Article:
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You’ve been told that your dog needs regular exercise. There’s a reason “walking the dog” is a classic daily activity: Frequent excursions give your pup a chance to stretch their legs, experience the world, maintain a healthy weight, and spend time with you! Consistent physical activity will also improve their strength, coordination, and mental ability over time.
But exactly how much exercise does your dog really need? While it’s important that every dog has the opportunity to move their body, not all breeds and temperaments have the same physical activity requirements.
We’ve put together everything you need to know to figure out your dog’s ideal exercise amount and intensity. Let’s dive into our dog exercise calculator!
Exercise is important — but remember to balance mental activities, too
Before we get into the nitty gritty of deciding how much physical activity to give your dog, let’s dispel a common myth. Have you ever heard that a “tired dog is a good dog?”
While exercise absolutely is important to keep our pets healthy, too much physical movement without appropriate mental stimulation can actually cause problems. We might create companions whose bodies never feel tired — and who have no idea how to slow down their brains! (Canines tend to develop cardio and muscle strength faster than humans do, so it’s easy to create a dog who can outlast us on the trails.)
Cognitive enrichment can be the perfect solution here. Paired with appropriate physical fulfillment, mental stimulation activities like food puzzles, snuffle mats, and thoughtful training sessions can keep your dog entertained without running either of you to the ground. Impulse control and brain games are a great way to use up excess energy.
An added bonus: Your pup can play cognitive games even if they’re entering their senior years or recovering from an injury. In fact, mental exercise is possible in just about any situation: during inclement weather, at your own home or a friend’s house, out in a public park, if you’re ever stuck in a small space, and more. The opportunities are endless.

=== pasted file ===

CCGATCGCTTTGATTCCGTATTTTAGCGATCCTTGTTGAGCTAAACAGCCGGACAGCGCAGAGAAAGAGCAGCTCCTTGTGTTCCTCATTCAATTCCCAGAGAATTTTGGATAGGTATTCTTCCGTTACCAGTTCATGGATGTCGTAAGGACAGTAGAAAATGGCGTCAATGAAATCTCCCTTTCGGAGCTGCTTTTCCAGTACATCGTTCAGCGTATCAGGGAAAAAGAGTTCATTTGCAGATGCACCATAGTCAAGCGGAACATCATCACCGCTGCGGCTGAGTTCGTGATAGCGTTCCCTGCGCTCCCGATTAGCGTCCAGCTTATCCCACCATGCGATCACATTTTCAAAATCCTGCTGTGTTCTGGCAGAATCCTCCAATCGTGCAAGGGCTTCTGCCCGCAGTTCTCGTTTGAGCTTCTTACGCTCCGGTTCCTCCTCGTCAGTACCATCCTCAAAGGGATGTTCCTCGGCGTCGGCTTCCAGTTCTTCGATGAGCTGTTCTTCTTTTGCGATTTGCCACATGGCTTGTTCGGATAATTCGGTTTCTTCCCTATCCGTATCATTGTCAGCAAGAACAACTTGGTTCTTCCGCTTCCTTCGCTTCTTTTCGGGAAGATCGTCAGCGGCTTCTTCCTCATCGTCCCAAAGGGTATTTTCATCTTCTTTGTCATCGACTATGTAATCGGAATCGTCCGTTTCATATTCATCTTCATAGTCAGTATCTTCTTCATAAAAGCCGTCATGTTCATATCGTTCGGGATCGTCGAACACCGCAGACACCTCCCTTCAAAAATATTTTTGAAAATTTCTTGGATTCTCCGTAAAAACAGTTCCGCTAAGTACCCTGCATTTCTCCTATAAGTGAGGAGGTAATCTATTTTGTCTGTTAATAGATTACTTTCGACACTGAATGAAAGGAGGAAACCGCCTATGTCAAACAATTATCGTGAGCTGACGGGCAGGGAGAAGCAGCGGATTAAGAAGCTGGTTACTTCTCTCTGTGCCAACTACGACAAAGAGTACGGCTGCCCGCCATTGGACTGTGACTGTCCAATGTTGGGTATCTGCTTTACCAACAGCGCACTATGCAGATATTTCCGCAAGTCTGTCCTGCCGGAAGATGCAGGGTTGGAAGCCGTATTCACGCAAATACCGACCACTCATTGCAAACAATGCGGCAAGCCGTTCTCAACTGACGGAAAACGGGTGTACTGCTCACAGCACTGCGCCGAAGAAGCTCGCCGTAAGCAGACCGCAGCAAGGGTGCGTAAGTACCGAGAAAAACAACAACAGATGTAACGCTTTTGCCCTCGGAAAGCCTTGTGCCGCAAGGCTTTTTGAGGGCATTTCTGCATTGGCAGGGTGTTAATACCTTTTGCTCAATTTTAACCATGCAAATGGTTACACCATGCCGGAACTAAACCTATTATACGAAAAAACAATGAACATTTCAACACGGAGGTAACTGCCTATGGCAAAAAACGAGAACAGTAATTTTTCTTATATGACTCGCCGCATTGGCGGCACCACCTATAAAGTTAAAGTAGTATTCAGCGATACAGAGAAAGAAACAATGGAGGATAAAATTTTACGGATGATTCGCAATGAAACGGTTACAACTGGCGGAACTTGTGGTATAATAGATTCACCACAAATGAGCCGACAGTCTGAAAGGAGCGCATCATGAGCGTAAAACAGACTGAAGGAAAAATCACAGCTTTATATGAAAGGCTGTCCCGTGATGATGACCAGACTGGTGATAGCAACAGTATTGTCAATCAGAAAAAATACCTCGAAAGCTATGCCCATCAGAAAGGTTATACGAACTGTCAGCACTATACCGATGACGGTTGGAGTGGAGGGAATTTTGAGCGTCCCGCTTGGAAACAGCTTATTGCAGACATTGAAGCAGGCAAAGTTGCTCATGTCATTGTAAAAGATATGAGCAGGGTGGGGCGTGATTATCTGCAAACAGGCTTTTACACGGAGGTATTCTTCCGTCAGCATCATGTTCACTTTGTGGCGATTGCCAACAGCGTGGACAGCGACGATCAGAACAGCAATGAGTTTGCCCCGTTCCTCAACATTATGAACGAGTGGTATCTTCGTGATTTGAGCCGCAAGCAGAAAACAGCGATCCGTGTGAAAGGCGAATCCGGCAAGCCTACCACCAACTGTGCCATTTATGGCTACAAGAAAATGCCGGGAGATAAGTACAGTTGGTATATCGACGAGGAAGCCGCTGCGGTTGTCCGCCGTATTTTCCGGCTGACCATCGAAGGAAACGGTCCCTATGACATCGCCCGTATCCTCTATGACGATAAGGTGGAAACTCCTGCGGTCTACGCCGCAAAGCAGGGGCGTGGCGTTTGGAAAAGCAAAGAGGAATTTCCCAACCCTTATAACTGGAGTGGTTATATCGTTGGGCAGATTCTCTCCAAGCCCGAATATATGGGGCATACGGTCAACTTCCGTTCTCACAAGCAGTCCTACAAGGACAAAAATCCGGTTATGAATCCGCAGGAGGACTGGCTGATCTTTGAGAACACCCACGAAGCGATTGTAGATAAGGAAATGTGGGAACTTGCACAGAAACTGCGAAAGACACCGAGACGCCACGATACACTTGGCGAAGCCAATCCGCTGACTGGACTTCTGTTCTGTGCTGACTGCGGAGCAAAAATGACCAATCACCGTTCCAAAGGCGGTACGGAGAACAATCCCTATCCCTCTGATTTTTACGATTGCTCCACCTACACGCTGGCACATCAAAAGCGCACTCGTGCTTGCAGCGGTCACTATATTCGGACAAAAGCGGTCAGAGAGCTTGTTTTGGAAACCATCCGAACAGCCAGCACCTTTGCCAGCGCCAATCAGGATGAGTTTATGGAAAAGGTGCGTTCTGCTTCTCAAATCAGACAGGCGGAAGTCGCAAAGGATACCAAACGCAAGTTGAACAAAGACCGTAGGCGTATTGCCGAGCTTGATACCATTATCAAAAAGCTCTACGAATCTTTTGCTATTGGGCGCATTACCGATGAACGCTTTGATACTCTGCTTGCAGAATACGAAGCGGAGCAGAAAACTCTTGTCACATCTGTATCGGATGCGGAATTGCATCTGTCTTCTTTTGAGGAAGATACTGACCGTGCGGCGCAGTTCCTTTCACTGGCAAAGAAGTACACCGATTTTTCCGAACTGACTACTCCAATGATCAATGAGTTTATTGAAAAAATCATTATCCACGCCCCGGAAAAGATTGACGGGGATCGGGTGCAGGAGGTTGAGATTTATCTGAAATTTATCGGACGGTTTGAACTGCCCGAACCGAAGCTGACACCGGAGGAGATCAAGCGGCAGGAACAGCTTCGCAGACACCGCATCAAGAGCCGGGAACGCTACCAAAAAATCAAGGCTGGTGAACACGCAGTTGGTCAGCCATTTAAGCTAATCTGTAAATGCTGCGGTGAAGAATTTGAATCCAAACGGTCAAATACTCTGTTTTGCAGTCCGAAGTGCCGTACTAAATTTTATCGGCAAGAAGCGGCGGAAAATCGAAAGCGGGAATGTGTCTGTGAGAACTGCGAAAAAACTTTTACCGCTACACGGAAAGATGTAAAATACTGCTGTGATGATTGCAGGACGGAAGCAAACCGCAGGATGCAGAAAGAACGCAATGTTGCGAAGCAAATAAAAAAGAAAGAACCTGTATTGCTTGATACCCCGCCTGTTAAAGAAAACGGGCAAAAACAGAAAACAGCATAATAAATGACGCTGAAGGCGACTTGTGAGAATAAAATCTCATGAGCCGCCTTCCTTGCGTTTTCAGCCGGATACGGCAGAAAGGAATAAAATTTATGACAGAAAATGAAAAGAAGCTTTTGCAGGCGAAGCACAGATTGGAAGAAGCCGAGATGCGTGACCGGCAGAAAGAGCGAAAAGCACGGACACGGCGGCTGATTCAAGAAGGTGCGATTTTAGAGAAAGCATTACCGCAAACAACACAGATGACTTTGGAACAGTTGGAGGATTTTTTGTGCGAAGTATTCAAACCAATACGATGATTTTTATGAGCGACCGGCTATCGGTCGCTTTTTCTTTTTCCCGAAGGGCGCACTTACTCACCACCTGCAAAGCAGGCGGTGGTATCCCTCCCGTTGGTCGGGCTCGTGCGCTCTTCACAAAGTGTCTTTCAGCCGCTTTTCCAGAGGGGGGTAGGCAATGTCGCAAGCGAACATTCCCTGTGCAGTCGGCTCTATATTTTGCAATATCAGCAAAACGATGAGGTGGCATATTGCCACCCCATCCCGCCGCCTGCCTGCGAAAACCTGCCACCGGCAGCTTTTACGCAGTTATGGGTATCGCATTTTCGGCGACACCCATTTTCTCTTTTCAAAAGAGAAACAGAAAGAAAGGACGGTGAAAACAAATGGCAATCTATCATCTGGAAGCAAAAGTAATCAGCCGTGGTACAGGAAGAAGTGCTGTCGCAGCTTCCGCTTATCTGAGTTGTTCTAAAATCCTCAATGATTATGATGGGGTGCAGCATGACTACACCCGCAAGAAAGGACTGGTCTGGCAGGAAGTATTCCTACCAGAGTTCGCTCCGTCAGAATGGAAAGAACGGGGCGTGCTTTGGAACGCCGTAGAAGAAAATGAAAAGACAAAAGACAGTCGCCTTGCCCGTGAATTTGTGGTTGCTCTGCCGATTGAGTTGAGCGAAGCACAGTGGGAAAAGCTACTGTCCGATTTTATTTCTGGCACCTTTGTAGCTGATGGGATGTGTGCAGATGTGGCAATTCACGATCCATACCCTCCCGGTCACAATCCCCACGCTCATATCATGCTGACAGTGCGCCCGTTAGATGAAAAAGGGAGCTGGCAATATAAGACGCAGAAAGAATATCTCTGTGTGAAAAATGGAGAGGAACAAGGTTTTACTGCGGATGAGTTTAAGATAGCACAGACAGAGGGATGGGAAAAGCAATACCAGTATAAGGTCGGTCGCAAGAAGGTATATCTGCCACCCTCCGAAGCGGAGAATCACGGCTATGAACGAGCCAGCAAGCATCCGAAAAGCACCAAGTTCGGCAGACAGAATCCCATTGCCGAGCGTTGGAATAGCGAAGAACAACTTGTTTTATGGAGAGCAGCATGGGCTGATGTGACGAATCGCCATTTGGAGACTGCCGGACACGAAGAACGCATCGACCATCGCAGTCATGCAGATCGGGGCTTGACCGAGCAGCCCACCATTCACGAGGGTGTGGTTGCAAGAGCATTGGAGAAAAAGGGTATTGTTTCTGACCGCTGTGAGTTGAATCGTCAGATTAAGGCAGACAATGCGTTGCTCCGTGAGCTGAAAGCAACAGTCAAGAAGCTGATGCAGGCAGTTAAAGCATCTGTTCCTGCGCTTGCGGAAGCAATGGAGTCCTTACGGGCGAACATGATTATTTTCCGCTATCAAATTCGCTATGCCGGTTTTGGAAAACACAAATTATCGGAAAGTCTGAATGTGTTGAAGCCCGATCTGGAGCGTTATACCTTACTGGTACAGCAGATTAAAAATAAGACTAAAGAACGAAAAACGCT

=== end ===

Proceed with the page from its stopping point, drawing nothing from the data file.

Looking for some activities to get your dog’s brain going? We’ve put together some of our favorite mental exercises in this article. You can also read more about canine enrichment overall in our comprehensive guide!
How to calculate your dog’s exercise needs
Every dog is (wonderfully) unique. That means that the ideal amount of exercise will vary from pup to pup! While there are no hard-and-fast answers, a few factors can help you determine accurately how much exercise your dog needs.
First, consider their breed (or mix of breeds). Then use your pup’s age, physical health status, and your long-term goals to create an exercise gameplan to keep them fit and happy.
Your dog’s breed influences their exercise needs
Working dogs require more exercise and enrichment than smaller toy or non-sporting breeds do. Think about the difference between an Australian Cattle Dog and a Bichon Frise, for example. Heelers were selectively bred to drive cattle across long distances and protect their family’s property — accordingly, they have seemingly endless energy levels that a typical neighborhood walk might not satisfy. On the other hand, Bichons were first and foremost developed as a jovial pet companion.
That doesn’t mean that one dog is better or worse than another. It just means that pet parents need to think critically about our dog’s ancestry when calculating their exercise needs!
Some breeds that are notorious for being active (read: they’ll probably still be bouncing off the walls after a casual stroll) are:
- Border Collies, Australian Cattle Dogs, German Shepherds, and other herding breeds
- Terriers like the Jack Russell
- Pointers, setters, and other hunting dogs
- Working breeds like Siberian huskies, Akitas, and Dobermans
- Larger breeds in general — these dogs match a human pace more easily and need to cover more ground in order to feel tired out
Some breeds that are known for being more laid back are:
- Toy dogs like Pugs, Pomeranians, Malteses, and Bichons
- Basset Hounds